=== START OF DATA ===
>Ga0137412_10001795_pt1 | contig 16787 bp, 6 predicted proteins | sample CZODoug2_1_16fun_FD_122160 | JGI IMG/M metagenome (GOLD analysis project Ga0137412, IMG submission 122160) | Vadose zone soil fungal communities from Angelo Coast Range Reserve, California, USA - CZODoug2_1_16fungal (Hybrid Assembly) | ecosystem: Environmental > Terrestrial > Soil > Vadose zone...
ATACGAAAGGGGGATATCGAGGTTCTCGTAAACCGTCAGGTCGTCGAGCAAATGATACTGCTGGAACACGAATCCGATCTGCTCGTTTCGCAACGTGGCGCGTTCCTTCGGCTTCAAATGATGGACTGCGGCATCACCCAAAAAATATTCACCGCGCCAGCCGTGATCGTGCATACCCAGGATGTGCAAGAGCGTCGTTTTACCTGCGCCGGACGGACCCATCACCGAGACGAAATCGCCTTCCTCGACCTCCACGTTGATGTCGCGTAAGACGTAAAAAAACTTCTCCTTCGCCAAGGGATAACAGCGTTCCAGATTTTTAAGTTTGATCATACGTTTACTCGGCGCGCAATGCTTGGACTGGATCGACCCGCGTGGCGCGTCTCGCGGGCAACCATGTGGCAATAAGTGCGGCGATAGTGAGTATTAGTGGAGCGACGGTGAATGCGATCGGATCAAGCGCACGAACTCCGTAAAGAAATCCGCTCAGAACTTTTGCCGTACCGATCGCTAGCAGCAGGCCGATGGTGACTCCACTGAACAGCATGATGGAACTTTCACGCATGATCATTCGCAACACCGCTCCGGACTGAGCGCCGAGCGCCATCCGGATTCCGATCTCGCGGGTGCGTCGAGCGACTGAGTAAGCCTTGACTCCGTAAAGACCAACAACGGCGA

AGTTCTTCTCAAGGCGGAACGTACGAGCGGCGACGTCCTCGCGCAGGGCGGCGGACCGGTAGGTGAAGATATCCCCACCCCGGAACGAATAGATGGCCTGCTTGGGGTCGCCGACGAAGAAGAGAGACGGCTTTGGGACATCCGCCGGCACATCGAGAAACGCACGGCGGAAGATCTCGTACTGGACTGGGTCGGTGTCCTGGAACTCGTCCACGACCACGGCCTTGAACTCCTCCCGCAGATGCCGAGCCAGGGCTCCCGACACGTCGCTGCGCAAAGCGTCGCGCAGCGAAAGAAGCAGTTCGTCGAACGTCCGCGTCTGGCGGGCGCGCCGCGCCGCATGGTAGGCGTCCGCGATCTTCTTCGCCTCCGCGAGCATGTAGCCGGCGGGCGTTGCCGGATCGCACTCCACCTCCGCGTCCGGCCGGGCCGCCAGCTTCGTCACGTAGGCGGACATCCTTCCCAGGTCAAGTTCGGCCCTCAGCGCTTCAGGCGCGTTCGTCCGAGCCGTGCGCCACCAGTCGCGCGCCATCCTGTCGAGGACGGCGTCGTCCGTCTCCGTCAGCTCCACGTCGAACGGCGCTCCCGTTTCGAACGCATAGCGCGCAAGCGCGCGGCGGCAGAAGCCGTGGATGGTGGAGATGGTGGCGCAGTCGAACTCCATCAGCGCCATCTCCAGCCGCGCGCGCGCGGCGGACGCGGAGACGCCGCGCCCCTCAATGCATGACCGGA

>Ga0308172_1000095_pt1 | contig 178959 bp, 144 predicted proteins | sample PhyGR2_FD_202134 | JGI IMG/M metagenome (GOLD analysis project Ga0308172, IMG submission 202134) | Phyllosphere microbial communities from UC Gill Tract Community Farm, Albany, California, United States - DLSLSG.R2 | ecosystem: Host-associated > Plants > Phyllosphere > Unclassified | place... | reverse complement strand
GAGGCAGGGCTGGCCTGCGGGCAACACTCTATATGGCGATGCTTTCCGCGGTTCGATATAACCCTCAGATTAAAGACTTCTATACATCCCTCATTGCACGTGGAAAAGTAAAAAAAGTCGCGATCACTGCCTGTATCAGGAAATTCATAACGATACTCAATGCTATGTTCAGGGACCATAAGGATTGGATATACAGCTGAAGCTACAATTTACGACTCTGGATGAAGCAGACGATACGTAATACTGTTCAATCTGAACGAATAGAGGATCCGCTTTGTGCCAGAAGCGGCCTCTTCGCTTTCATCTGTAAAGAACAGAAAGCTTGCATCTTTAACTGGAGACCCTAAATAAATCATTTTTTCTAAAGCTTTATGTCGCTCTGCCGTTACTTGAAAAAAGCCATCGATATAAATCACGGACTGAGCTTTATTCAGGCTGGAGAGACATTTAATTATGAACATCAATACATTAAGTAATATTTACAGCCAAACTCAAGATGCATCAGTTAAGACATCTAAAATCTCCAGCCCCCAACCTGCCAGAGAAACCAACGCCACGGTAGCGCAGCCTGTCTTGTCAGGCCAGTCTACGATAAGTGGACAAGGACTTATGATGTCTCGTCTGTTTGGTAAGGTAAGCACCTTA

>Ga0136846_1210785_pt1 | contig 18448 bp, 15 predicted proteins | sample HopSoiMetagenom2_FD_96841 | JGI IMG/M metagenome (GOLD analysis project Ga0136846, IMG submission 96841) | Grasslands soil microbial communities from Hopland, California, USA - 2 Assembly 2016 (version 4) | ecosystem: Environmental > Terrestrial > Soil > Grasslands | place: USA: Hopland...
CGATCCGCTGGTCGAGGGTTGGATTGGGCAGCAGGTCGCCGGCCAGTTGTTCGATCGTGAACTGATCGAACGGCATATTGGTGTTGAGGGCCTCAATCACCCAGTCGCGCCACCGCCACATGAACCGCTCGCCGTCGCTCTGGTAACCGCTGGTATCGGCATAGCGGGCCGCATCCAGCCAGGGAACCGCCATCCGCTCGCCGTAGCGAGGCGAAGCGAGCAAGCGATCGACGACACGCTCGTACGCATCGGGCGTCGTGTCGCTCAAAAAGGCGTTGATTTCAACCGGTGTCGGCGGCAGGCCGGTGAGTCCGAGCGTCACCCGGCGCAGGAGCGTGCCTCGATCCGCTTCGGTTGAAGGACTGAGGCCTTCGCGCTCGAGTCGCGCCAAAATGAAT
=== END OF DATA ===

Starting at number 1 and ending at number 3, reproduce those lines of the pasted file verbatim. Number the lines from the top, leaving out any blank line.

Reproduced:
>Ga0137412_10001795_pt1 | contig 16787 bp, 6 predicted proteins | sample CZODoug2_1_16fun_FD_122160 | JGI IMG/M metagenome (GOLD analysis project Ga0137412, IMG submission 122160) | Vadose zone soil fungal communities from Angelo Coast Range Reserve, California, USA - CZODoug2_1_16fungal (Hybrid Assembly) | ecosystem: Environmental > Terrestrial > Soil > Vadose zone...
ATACGAAAGGGGGATATCGAGGTTCTCGTAAACCGTCAGGTCGTCGAGCAAATGATACTGCTGGAACACGAATCCGATCTGCTCGTTTCGCAACGTGGCGCGTTCCTTCGGCTTCAAATGATGGACTGCGGCATCACCCAAAAAATATTCACCGCGCCAGCCGTGATCGTGCATACCCAGGATGTGCAAGAGCGTCGTTTTACCTGCGCCGGACGGACCCATCACCGAGACGAAATCGCCTTCCTCGACCTCCACGTTGATGTCGCGTAAGACGTAAAAAAACTTCTCCTTCGCCAAGGGATAACAGCGTTCCAGATTTTTAAGTTTGATCATACGTTTACTCGGCGCGCAATGCTTGGACTGGATCGACCCGCGTGGCGCGTCTCGCGGGCAACCATGTGGCAATAAGTGCGGCGATAGTGAGTATTAGTGGAGCGACGGTGAATGCGATCGGATCAAGCGCACGAACTCCGTAAAGAAATCCGCTCAGAACTTTTGCCGTACCGATCGCTAGCAGCAGGCCGATGGTGACTCCACTGAACAGCATGATGGAACTTTCACGCATGATCATTCGCAACACCGCTCCGGACTGAGCGCCGAGCGCCATCCGGATTCCGATCTCGCGGGTGCGTCGAGCGACTGAGTAAGCCTTGACTCCGTAAAGACCAACAACGGCGA

AGTTCTTCTCAAGGCGGAACGTACGAGCGGCGACGTCCTCGCGCAGGGCGGCGGACCGGTAGGTGAAGATATCCCCACCCCGGAACGAATAGATGGCCTGCTTGGGGTCGCCGACGAAGAAGAGAGACGGCTTTGGGACATCCGCCGGCACATCGAGAAACGCACGGCGGAAGATCTCGTACTGGACTGGGTCGGTGTCCTGGAACTCGTCCACGACCACGGCCTTGAACTCCTCCCGCAGATGCCGAGCCAGGGCTCCCGACACGTCGCTGCGCAAAGCGTCGCGCAGCGAAAGAAGCAGTTCGTCGAACGTCCGCGTCTGGCGGGCGCGCCGCGCCGCATGGTAGGCGTCCGCGATCTTCTTCGCCTCCGCGAGCATGTAGCCGGCGGGCGTTGCCGGATCGCACTCCACCTCCGCGTCCGGCCGGGCCGCCAGCTTCGTCACGTAGGCGGACATCCTTCCCAGGTCAAGTTCGGCCCTCAGCGCTTCAGGCGCGTTCGTCCGAGCCGTGCGCCACCAGTCGCGCGCCATCCTGTCGAGGACGGCGTCGTCCGTCTCCGTCAGCTCCACGTCGAACGGCGCTCCCGTTTCGAACGCATAGCGCGCAAGCGCGCGGCGGCAGAAGCCGTGGATGGTGGAGATGGTGGCGCAGTCGAACTCCATCAGCGCCATCTCCAGCCGCGCGCGCGCGGCGGACGCGGAGACGCCGCGCCCCTCAATGCATGACCGGA